There's been several incarnations of Krokus, at least as I hear it. There's been multiple versions of the band, so much so that I think that there hasn't been a single member that's been along for the entire ride of the band. They have had a metal period, a hard rock period, a hair metal period, and a blues rock (spelled AC/DC) period. While they have had some really bad albums from time to time though, they have never fully lost their edge or their ability to be, ultimately, a solid band. On the heals of their highly successful album HOODOO, Krokus has taken the more blues rock sound from that album and furthered it with their latest, DIRTY DYNAMITE. While certainly not the best thing they've ever done, DIRTY DYNAMITE is a fun, bluesy album chock full of solid songs. While it's almost certainly not going to attract any new audience, it's definitely not going to push anyone that's been following along away.
There's just a feeling of anticipation for the majestic when you hear that a new Saxon release is forthcoming. You know each and every time that these English rockers are going to deliver something that just sounds big, triumphant and awesome. Sure, they have had their albums that weren't that good. But overall, they are one of those bands who's disappointing albums are not so bad that you would ever write them off completely.
THE SAVAGE PLAYGROUND
For 80s metalheads, there are two types of people. There are the type that stand firm by the explosion of Nirvana onto the scene as the moment when all future music stopped being good, and there are those that are always looking for new and exciting music that maintains that melodic, fun spirit that the 80s produced. For me, I fall into the latter category. Any band that's trying to recapture that fun, rockin' spirit that the 80s unleashed on the world will always get my ear. There's good and bad for these newer bands. On the bad side, there's always the old bands that prove that they've hung on too long, or new bands that poorly recreate the look and don't have the music to back it. Then there are some really good bands out there that really capture it without becoming a spoof band like Steel Panther. Crashdiet are one of those bands that get it. While many wrote them off with the death of vocalist Dave Lepard, this band has really put it back together. Their latest, THE SAVAGE PLAYGROUND, is about as solid a classic metal sounding release as you will ever hear.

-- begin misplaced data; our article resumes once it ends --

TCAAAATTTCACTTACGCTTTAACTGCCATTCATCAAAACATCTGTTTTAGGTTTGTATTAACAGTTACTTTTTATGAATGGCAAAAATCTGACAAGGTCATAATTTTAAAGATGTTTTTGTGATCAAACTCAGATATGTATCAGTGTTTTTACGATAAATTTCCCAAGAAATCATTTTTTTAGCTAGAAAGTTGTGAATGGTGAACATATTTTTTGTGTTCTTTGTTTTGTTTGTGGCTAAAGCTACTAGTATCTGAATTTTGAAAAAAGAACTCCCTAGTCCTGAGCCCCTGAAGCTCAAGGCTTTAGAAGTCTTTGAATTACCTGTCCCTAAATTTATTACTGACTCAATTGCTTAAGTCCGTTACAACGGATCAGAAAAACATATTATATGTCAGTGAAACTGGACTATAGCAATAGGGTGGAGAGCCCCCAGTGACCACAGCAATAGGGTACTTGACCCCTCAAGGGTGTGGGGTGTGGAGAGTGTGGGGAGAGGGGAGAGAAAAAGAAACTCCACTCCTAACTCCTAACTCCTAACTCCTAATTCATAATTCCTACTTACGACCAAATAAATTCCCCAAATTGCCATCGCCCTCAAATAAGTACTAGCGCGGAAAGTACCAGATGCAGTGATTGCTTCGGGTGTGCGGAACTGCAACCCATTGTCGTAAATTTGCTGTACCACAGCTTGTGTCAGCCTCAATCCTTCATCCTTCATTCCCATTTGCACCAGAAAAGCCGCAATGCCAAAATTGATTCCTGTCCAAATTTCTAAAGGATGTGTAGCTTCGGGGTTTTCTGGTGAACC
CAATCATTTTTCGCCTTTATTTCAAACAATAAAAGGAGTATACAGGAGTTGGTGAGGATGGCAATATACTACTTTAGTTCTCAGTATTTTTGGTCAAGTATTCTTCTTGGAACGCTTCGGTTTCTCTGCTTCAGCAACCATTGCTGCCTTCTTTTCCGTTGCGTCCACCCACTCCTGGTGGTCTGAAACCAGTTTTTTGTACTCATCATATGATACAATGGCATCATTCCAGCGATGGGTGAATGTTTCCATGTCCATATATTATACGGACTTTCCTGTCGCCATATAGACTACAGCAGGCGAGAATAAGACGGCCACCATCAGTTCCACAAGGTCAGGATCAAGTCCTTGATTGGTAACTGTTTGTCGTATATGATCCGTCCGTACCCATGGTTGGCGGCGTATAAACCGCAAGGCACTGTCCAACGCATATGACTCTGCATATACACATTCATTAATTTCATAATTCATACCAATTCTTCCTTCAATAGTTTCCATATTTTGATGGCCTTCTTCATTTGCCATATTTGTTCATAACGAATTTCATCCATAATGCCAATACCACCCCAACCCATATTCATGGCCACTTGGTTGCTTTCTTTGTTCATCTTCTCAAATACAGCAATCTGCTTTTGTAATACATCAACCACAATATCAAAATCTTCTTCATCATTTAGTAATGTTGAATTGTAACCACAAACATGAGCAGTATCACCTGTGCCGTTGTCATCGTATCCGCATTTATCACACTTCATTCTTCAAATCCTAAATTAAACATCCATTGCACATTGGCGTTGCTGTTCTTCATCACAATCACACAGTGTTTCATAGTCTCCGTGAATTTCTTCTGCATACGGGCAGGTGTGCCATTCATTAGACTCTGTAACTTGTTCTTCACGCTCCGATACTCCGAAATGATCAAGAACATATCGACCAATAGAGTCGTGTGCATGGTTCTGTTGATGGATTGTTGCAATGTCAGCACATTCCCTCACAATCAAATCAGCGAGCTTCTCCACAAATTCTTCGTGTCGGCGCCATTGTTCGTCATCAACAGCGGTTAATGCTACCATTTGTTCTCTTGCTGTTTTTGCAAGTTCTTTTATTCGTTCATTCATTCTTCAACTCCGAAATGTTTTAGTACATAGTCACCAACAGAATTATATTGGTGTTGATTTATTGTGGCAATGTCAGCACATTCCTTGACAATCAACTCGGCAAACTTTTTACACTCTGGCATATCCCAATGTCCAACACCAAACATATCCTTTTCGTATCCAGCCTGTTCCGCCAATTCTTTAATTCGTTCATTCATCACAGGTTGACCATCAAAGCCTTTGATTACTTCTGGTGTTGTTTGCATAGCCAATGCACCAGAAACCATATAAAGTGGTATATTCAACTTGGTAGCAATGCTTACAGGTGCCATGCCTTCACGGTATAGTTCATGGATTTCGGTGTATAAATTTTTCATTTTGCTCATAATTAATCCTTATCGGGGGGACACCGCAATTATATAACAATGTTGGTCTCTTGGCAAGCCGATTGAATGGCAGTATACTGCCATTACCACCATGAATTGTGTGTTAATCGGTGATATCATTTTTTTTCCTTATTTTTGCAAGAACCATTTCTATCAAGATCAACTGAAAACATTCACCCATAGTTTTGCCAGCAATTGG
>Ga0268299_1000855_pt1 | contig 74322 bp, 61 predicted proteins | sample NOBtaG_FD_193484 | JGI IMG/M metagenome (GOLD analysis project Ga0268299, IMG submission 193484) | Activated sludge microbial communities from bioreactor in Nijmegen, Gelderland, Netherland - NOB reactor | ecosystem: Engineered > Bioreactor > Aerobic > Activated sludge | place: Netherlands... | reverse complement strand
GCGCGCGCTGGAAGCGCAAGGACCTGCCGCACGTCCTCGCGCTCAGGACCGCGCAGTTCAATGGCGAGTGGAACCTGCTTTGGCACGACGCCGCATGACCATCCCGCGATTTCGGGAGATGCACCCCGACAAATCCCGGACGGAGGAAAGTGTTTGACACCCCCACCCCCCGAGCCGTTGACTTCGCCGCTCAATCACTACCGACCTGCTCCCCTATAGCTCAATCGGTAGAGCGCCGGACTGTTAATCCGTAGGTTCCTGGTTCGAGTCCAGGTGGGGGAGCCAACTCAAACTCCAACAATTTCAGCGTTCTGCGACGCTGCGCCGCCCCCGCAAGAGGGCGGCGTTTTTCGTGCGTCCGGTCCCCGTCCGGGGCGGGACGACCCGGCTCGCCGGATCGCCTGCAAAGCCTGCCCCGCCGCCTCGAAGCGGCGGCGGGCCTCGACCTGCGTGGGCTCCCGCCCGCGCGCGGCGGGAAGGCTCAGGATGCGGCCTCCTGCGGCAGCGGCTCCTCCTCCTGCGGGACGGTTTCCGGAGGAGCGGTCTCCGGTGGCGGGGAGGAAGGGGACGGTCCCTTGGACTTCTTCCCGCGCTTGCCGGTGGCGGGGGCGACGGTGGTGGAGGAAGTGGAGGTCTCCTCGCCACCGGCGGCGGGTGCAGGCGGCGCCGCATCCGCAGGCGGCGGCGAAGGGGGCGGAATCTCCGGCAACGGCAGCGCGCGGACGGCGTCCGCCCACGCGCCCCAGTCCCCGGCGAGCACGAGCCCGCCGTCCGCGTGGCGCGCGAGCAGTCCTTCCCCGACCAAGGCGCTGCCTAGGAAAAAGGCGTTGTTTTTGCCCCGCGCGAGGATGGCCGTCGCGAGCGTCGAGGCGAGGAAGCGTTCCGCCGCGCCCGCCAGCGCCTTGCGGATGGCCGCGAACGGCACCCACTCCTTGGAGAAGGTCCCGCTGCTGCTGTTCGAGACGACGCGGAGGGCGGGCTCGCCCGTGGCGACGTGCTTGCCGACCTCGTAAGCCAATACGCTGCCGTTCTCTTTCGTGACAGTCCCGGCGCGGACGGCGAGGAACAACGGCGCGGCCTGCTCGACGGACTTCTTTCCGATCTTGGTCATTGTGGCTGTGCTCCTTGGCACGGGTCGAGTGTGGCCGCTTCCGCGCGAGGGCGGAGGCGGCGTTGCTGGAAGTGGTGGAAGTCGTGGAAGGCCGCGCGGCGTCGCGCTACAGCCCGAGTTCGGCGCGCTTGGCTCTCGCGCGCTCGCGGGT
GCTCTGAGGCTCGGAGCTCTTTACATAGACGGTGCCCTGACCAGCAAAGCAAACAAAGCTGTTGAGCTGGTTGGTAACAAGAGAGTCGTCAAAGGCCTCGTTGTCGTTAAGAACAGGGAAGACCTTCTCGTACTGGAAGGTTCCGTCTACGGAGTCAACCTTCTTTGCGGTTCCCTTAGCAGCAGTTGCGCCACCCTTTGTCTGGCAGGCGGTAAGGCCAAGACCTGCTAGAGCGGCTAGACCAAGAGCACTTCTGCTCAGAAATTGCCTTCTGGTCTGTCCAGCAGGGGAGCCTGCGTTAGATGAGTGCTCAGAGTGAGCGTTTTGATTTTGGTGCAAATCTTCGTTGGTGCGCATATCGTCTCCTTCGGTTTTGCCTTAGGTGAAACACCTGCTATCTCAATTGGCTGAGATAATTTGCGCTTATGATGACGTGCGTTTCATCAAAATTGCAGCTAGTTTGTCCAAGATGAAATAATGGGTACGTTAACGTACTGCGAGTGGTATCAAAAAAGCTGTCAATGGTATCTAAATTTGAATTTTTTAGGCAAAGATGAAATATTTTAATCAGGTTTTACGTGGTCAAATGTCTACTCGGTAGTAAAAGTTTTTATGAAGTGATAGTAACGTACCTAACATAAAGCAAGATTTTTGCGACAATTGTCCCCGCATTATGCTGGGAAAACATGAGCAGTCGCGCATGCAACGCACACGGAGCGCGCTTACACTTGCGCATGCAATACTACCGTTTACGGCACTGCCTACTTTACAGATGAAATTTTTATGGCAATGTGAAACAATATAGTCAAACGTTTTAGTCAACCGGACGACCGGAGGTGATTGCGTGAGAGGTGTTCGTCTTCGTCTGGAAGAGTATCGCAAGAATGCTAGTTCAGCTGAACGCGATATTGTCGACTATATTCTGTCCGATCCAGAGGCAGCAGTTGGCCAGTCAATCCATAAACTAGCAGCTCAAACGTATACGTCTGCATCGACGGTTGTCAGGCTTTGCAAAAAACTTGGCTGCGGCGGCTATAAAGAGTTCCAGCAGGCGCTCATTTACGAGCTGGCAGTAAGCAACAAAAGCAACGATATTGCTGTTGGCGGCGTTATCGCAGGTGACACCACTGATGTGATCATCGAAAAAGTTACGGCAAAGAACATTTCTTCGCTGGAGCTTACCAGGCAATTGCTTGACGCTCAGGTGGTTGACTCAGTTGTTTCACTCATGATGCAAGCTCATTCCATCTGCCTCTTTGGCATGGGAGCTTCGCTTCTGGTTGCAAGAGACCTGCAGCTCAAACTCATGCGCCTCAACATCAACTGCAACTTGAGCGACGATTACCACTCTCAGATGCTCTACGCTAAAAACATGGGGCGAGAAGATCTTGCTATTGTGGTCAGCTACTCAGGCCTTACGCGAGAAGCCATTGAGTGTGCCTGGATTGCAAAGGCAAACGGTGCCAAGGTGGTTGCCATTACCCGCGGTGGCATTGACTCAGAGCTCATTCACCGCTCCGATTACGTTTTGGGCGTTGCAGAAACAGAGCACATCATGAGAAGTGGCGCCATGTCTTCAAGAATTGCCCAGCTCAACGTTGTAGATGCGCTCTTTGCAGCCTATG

Soundgarden were one of those grunge bands that really just "got" it. Unlike bands like Nirvana who put their desolate life imagery in front of their music, Soundgarden was always musical first, attitude second. Without question, vocalist Chris Cornell portrayed a lot of pain and passion in his soul, but he also was quickly regarded as one of the best vocalists of the era. While they were always pretty good musically, they were a band though that was erratic at best in the live setting. I saw the band at least 12 times, and I'd say they were 50/50 good to bad live. They played masterfully at the greatest concert of my lifetime (Day On The Green '91 with Faith No More, Queensryche and Metallica), and they played absolutely horribly at times (most notable - Lollapalooza tour). Still, even when they went away, their albums BAD MOTERFINGER. SUPERUNKNOWN and DOWN FROM THE UPSIDE have stayed in fairly recent rotation in my iPod.
MUSIC FROM ANOTHER DIMENSION
I think I waited just long enough to review this album. My initial reaction to MUSIC FROM ANOTHER DIMENSION was one of absolute hatred. Once again, as Aerosmith has done for me every single time since PUMP, they claimed their album to be something that it just didn't live up to. This time, it was six months of claims that they were returning to their roots and writing a new ROCKS or TOYS IN THE ATTIC. What they delivered was, once again, a lot closer to GET A GRIP or NINE LIVES. It was certainly disappointing, as Aerosmith is much like Metallica in my book - a band who's music I actually WANT to like, but far too often don't.